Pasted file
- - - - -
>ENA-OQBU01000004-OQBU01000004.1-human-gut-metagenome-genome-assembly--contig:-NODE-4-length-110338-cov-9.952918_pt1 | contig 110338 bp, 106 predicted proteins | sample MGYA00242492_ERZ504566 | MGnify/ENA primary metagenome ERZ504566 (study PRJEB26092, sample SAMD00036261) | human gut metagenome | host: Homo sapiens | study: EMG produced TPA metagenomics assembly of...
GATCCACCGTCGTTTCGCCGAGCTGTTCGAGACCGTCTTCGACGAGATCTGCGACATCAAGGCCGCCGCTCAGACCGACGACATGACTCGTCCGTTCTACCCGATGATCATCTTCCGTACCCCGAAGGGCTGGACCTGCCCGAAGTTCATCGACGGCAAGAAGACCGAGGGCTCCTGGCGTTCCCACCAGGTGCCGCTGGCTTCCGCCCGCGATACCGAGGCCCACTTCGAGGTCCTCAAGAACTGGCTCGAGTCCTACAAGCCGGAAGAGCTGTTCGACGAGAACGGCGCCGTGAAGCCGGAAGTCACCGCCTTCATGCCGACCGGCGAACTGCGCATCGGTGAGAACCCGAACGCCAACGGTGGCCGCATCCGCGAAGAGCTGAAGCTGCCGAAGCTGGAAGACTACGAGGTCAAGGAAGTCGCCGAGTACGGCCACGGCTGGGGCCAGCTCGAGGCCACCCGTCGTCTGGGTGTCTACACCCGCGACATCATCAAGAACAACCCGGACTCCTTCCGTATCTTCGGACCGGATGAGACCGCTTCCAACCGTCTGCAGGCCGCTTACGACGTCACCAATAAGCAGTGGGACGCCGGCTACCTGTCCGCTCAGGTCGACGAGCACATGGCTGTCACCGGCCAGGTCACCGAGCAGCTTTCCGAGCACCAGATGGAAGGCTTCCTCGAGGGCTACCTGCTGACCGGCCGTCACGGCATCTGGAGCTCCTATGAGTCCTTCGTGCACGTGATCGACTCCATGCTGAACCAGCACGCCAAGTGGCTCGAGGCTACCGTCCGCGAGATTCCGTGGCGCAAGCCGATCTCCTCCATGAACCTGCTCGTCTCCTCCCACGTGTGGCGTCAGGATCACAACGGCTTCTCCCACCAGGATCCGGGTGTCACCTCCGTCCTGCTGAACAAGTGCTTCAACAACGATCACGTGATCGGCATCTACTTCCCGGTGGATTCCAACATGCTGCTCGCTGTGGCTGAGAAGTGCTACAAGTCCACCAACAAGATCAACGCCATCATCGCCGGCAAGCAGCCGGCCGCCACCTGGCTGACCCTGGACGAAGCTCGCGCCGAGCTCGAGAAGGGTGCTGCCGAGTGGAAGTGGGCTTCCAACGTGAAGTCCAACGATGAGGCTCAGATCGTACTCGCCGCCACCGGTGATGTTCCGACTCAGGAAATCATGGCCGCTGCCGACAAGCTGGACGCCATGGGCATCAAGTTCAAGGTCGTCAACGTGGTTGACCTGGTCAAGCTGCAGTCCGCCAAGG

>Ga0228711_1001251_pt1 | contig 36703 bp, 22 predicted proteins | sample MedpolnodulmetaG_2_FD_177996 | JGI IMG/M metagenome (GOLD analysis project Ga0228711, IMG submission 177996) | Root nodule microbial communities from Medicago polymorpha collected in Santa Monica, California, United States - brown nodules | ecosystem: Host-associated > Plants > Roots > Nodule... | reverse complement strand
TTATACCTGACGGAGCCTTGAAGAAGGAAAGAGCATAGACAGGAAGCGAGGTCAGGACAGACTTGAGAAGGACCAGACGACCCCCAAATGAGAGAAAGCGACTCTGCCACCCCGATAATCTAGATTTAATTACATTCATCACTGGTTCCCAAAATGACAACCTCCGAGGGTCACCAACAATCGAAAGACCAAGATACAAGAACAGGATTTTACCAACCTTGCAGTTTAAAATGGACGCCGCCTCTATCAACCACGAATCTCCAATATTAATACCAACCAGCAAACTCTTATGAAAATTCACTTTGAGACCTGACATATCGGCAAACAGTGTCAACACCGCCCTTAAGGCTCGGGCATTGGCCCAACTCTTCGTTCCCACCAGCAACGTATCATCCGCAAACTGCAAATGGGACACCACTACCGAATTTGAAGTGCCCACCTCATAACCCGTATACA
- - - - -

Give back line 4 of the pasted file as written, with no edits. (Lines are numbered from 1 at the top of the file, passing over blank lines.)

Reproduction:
TTATACCTGACGGAGCCTTGAAGAAGGAAAGAGCATAGACAGGAAGCGAGGTCAGGACAGACTTGAGAAGGACCAGACGACCCCCAAATGAGAGAAAGCGACTCTGCCACCCCGATAATCTAGATTTAATTACATTCATCACTGGTTCCCAAAATGACAACCTCCGAGGGTCACCAACAATCGAAAGACCAAGATACAAGAACAGGATTTTACCAACCTTGCAGTTTAAAATGGACGCCGCCTCTATCAACCACGAATCTCCAATATTAATACCAACCAGCAAACTCTTATGAAAATTCACTTTGAGACCTGACATATCGGCAAACAGTGTCAACACCGCCCTTAAGGCTCGGGCATTGGCCCAACTCTTCGTTCCCACCAGCAACGTATCATCCGCAAACTGCAAATGGGACACCACTACCGAATTTGAAGTGCCCACCTCATAACCCGTATACA